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KRG’s military help to Kobane from international relations perspective

By: Yoosef (Aso) Abbaszadah
2015-01-28 21:33:08

 The emergence of the Kurdistan Regional Government (KRG) dramatically changed the balance of power in and outside Iraq especially after the 2003 regime change. The new constitution of Iraq, ratified by a popular referendum in 2005, gave formal recognition to the Kurdistan Region within a federal Iraqi state, thus causing many people to consider KRG as a semi-state. Given that the State is defined by characteristics such as the control of territory, provision of government institutions and use of coercion against its own population, could categorise the KRG if not as a sovereign state as a quasi-state. 


In a liberal interdependency context, the KRG has successfully established a vast network of international economic and political relations. Hence as the KRG is not a sovereign state, its controversial foreign engagement has been a hotspot in its relations with the central government of Iraq. The most recent of KRG foreign involvement in Syria in order to help Kurdish fighters battling ISIS in the Kurdish city of Kobane marked this action as an astonishing internationally approved non-state foreign military intervention. This extraordinary development in the region together with the fact that the KRG’s military forces known as Peshmerga did cross Turkish and Syrian borders to reach Kobane, has raised the question of how and according to what theory of international relations, could KRG’s foreign contribution including the recent intervention be explained and analysed.

Moreover, the ongoing ISIS attacks on Iraqi and Syrian Kurdistan has deepened the complexity of the situation in the Middle East, especially when the Peshmerga forces, after negotiations, crossed Turkey and Syria’s borders to help the Kurds in Kobane. This intervention by a sub government, yet unrecognised by many actors, is a potential challenge to some of the accepted assumptions in international relations. 

 

 

The 2005 Iraqi constitution clearly allows the KRG to have foreign relations. The KRG established the Department of Foreign Relations (DFR) in September 2006 to conduct relations with the international community. Since then, the KRG has successfully established relations with regional and international states. This growing trend however has not been welcomed by the Iraqi central government and there have been ups and downs between Erbil and Baghdad. The Syrian civil war has deepened the existing fracture between the two governments as each sides with a different part of this crisis. The KRG despite its disputes with Baghdad and the complex regional political atmosphere could successfully cut across all the barriers to help its fellow Kurds in Syria in order to stop ISIS taking over the city of Kobane.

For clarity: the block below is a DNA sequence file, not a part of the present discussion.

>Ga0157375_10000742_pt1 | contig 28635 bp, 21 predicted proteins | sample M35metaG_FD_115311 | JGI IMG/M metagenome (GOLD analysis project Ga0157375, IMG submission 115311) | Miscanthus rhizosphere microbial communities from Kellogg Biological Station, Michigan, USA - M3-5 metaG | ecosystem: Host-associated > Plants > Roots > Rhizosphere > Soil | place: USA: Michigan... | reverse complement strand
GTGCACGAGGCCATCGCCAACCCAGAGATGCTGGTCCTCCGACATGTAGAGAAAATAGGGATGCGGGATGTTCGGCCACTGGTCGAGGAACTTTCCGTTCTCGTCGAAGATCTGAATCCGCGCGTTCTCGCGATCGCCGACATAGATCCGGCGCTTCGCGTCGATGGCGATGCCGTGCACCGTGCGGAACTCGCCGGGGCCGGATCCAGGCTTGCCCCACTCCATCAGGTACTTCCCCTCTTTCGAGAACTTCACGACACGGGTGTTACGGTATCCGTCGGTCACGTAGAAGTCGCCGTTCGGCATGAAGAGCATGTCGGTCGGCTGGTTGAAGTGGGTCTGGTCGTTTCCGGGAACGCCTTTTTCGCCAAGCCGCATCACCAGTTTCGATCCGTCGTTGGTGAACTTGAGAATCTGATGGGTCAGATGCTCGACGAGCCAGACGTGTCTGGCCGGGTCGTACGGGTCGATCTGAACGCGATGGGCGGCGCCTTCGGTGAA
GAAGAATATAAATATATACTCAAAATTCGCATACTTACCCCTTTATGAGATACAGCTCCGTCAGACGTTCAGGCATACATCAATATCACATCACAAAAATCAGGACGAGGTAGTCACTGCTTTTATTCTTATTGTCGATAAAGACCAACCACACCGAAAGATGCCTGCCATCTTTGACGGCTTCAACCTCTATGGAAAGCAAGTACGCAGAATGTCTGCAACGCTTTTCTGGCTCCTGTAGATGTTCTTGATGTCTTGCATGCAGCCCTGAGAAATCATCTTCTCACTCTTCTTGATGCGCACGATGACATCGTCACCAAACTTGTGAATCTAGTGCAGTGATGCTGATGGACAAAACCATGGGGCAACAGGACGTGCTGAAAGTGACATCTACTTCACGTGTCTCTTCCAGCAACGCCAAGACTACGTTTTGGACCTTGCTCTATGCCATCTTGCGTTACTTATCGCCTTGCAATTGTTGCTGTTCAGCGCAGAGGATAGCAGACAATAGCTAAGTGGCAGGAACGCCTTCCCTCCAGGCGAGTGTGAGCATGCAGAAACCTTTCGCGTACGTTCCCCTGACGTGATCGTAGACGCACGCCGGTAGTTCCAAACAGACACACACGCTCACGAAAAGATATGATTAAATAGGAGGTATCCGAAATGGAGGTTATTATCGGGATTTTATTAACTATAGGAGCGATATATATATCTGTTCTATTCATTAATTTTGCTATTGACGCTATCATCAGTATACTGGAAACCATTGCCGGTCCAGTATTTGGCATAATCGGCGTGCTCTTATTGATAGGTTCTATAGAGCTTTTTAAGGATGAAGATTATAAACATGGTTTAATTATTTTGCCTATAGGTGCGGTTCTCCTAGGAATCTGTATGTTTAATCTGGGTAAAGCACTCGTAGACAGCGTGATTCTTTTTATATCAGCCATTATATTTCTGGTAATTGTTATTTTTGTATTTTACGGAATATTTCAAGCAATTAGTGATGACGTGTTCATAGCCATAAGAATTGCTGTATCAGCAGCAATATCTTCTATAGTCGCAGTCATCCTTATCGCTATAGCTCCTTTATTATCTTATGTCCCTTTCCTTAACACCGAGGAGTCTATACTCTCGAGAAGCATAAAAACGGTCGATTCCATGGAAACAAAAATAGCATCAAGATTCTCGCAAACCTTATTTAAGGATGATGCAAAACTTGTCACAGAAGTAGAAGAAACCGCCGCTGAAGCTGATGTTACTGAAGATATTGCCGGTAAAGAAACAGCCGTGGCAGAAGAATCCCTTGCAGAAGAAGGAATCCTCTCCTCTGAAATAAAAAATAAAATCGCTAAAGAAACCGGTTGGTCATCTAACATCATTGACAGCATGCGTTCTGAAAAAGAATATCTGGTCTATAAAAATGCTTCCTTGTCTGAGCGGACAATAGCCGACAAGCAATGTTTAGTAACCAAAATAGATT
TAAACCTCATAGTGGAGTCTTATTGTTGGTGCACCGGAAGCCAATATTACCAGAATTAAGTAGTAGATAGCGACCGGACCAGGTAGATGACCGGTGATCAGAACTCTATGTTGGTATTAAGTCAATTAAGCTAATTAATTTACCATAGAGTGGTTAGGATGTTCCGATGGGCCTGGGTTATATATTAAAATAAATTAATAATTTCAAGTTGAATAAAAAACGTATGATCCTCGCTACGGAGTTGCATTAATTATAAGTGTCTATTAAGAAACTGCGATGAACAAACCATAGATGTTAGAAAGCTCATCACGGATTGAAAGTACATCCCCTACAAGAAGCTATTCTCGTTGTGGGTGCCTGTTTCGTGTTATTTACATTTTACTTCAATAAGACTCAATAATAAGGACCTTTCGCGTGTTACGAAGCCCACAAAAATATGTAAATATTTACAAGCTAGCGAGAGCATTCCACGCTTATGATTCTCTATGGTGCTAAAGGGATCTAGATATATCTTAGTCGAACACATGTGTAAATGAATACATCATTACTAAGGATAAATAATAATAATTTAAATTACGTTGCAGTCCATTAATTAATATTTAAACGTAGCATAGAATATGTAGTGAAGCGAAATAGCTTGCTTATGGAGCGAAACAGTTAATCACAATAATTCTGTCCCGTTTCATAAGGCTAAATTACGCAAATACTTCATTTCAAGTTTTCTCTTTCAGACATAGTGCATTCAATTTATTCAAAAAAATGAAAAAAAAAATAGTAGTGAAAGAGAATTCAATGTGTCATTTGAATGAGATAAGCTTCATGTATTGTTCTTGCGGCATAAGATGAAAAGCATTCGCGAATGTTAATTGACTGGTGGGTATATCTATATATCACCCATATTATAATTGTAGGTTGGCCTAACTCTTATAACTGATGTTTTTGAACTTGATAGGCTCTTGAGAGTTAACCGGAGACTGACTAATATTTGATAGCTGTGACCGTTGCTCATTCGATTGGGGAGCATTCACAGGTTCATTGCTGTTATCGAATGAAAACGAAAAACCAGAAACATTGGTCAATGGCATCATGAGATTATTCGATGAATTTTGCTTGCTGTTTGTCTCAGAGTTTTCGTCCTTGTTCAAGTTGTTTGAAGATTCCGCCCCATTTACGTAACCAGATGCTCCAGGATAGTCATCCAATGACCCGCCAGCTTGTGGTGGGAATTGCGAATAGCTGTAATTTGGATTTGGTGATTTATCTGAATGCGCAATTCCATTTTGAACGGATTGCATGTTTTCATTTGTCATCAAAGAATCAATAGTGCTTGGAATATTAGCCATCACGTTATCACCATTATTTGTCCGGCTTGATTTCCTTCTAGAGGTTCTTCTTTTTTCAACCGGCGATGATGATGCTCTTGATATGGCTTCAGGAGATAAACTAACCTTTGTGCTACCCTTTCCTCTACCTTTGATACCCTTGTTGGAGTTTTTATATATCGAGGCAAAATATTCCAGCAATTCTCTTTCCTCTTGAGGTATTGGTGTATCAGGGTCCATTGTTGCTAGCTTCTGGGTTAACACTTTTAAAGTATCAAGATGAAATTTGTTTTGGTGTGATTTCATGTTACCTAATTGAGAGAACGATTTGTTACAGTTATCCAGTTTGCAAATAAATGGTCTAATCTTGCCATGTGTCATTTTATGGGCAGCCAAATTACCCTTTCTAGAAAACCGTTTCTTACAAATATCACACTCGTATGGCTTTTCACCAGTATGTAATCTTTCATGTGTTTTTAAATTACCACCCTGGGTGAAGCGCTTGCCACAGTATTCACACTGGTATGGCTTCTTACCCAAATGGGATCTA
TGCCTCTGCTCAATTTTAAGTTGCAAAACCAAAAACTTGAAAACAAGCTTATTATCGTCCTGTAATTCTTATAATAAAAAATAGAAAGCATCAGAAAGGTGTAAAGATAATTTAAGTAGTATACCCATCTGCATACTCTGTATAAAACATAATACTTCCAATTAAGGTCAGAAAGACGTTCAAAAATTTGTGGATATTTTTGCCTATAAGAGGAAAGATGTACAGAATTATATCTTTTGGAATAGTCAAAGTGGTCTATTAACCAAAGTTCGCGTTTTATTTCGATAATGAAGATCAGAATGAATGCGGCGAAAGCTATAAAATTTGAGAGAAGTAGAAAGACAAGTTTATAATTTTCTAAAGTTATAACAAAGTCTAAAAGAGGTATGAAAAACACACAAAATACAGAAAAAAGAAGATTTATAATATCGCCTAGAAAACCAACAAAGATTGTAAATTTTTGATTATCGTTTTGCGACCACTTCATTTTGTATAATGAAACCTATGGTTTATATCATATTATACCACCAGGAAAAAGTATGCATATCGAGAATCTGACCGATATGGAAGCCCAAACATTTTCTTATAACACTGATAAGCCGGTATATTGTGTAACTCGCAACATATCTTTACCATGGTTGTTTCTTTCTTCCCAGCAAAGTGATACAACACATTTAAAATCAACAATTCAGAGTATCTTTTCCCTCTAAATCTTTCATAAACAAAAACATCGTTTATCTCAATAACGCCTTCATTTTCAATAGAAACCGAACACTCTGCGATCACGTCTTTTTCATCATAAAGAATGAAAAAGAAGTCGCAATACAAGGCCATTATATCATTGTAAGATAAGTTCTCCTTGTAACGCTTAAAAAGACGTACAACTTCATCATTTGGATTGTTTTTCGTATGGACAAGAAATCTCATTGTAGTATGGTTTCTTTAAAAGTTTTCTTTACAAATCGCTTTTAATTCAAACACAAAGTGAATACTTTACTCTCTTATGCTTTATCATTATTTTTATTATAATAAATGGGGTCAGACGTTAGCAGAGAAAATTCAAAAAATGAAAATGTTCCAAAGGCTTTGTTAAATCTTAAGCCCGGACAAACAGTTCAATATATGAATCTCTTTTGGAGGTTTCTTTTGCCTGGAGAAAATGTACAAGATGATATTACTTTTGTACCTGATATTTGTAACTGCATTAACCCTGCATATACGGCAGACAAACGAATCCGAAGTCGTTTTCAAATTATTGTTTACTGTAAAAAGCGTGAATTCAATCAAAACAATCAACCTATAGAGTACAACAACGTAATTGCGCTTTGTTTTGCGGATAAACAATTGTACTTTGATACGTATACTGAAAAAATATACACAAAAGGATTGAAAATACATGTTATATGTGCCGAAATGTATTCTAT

ISIS attack and KRG involvement in Syrian conflict 

The Islamic State (ISIS) launched a massive assault on Iraq from its base in Syria in  June 2014. This development soon dragged the KRG into an unprecedented war to defend its territory in all the Kurdish inhabited areas of Iraq. The scale of insecurity that ISIS caused, pushed Kurdish officials to ask the US and most NATO members to back Kurdistan politically and militarily. 

ISIS also started a major attack on the province of Kobane in Syria in September the same year. The Syrian civil war had created a vacuum for the Kurds in Kurdistan of Syria (Rojava) to establish a semi-autonomous region ruled mainly by the Kurdish National Council (KNC) and Democratic Union Party (PYD). The ISIS offence caused the KRG to lobby the Americans to launch air strikes in order to prevent Kobani falling to Islamic militants. However, after nearly two months resistance by Kurdish fighters alongside US air strikes, there was no sign of an ISIS withdrawal. Fearing the fall of the city to ISIS as well as strong public pressure, the KRG lobbied the US and Turkey to allow Erbil to send Peshmerga forces and ammunition through Turkey to Kobane. Turkey, under pressure from America, agreed to co-operate.